Originally published on metropolis.co.jp on October 2009
A new generation of taiko drummers is breaking out of the small world of traditional ensembles and plunging straight into the musical ferment of the 21st century. Isaku Kageyama, 27, and Yuu Ishizuka, 31, two young taiko icons who each have 20 years of experience, are among those making this sometimes risky journey.
Although both performers started drumming at a young age, their backgrounds could hardly be more different. Kageyama (right) was born in the US to a Japanese-American father and a Japanese mother and went to international school in Japan. Wanting to add some wa elements to their son’s education, his parents introduced him to taiko.
Ishizuka was born in Japan to a well-known musician of nagauta, the traditional musical accompaniment to kabuki theater. His father would practice at home, and Japanese instruments like the shamisen and drums were always around. Ishizuka picked up nagauta first before learning taiko in middle school.
Both drummers matured as members of well-known, internationally active ensembles: Kageyama with Amanojaku and Ishizuka with Oedo Sukeroku Taiko. And even though they are rooted in traditional (sometimes called “authentic”) taiko, they’ve also explored a wide range of collaborations that place the ancient instrument in a modern context. Kageyama has played with African percussionists, electronic guitarists and jazz musicians, while Ishizuka has performed with his rock band Azn Steez, among others.
In “The Beat Ahead,” their upcoming collaboration at Crocodile live house in Shibuya, the duo aim to make an impact not just on the taiko scene, but on the larger music world as well.
“There have been taiko collaborations before, but not to an extent where taiko and taiko drummers are referred to as musicians or artists,” Kageyama tells Metropolis. “We are still first and foremost seen as cultural or geographic icons. I want to change that by showing that taiko can be beautiful ‘music.’”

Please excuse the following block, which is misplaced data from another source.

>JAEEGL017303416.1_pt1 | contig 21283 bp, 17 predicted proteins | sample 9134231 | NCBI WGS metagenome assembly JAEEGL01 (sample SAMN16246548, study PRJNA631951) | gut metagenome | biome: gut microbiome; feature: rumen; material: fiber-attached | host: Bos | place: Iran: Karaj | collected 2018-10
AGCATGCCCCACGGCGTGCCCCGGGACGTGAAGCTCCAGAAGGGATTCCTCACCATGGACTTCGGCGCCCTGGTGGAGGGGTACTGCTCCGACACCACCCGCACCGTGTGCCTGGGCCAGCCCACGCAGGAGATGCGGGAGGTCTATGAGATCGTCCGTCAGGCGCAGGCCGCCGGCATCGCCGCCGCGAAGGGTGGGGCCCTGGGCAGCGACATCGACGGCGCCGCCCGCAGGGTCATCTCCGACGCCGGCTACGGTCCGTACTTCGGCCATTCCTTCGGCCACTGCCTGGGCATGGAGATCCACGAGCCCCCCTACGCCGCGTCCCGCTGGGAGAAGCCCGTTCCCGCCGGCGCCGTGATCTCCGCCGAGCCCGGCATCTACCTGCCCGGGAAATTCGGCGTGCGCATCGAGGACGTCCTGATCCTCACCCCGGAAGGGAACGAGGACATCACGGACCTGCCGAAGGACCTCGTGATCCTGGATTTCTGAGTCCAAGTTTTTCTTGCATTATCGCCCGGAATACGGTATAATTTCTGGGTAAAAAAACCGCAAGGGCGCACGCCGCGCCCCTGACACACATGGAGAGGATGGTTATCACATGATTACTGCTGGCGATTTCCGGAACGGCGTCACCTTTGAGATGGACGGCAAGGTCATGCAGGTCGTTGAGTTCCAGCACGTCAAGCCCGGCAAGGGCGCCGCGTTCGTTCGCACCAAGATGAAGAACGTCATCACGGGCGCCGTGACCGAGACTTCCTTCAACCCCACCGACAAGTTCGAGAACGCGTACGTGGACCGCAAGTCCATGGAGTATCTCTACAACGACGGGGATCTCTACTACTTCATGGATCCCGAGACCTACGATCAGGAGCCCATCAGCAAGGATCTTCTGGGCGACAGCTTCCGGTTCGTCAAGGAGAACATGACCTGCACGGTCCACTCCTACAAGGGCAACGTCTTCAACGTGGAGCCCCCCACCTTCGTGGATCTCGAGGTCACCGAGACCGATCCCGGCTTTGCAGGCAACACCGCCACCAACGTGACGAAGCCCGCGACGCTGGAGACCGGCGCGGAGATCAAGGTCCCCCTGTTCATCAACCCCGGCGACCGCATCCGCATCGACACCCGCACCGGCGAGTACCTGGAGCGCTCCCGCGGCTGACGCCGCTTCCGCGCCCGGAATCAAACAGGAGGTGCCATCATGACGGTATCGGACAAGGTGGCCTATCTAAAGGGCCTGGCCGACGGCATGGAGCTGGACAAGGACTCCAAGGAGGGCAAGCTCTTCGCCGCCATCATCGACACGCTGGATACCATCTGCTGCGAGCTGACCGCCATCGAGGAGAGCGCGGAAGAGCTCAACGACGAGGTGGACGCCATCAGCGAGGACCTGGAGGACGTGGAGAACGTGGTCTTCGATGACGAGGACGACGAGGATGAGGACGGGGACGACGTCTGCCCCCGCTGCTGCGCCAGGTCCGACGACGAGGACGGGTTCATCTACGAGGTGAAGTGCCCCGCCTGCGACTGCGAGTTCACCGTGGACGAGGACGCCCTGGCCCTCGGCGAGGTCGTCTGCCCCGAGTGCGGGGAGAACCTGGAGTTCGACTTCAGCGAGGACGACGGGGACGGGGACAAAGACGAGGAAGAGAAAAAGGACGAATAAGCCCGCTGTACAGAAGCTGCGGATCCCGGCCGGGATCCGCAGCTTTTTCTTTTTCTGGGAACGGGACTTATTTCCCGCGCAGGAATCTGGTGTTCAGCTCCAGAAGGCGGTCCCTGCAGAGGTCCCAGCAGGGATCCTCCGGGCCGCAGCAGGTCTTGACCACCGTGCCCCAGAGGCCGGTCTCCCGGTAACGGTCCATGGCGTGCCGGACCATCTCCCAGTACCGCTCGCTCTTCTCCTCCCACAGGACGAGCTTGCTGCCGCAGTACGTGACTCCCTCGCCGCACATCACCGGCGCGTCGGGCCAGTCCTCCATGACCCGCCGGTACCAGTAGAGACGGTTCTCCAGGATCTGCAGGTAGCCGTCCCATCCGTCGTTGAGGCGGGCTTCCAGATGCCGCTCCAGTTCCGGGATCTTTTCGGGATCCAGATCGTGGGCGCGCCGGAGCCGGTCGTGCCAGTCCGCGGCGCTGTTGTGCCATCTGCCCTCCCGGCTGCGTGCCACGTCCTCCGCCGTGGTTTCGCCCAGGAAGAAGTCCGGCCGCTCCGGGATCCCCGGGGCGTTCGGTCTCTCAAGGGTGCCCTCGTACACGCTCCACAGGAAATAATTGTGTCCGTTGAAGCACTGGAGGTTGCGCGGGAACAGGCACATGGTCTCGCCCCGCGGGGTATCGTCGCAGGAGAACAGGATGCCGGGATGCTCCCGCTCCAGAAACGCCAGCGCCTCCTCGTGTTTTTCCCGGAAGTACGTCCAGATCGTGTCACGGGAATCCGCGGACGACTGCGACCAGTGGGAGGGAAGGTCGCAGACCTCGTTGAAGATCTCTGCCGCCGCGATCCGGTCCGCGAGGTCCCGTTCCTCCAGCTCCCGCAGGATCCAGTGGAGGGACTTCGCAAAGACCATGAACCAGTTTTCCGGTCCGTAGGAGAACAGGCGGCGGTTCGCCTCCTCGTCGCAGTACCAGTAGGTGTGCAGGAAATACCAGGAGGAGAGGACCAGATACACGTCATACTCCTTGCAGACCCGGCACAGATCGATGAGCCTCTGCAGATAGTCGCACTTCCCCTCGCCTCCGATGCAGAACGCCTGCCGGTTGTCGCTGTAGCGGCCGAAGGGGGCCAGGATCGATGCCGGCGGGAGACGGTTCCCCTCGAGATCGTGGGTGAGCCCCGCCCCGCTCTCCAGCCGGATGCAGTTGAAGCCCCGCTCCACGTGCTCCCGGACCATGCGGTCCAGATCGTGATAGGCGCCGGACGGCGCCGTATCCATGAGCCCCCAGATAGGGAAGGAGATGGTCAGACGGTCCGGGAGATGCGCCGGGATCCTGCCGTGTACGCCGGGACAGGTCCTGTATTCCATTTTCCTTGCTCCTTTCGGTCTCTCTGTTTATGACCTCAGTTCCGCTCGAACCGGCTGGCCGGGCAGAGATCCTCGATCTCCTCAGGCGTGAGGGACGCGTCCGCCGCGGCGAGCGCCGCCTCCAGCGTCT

Yet he readily admits that that’s easier said than drummed.
“Until recently, collaborations between taiko and other instruments were not long-term projects,” Kageyama continues. “Musicians gathered for only a short time, which does not really give enough room to truly explore the possibilities… In most of these collaborations, any taiko drummer would suffice. In music, however, it is important to have an individual musician rather than just ‘any guitar player.’ Taiko drummers until now have either been taiko drummers interested in playing ‘authentic’ taiko or percussionists interested in playing music, but not both.”
Ishizuka agrees, emphasizing the experimental nature of the project.
“When people say ‘collaboration’ they typically mean two distinct and independent cultures coming together for a short while, and that is not what I am doing,” he says. “I am experimenting to find the best combination of instruments. The audience will decide if they like it or not, and it has always been the audience that nurtures and builds new genres of music.”
While collaborations between taiko drummers and musicians of other genres have long since ceased to be revolutionary, a collaboration of two professional drummers from different taiko clans has remained taboo. Asked whether breaking this rule comes easily, Ishizuka laughs.
“If you think that what you are doing is good, then you should challenge any taboos. What is more difficult, though, is envisioning what you are going to build after you tear down the existing structure.”
“The Beat Ahead”
Isaku Kageyama of taiko ensemble Amanojaku collaborates with Yuu Ishizuka. Oct 22, 7:30pm, ¥3,000 (adv)/ ¥3,500 (door). Crocodile, Shibuya. Tel: 03-3499-5205.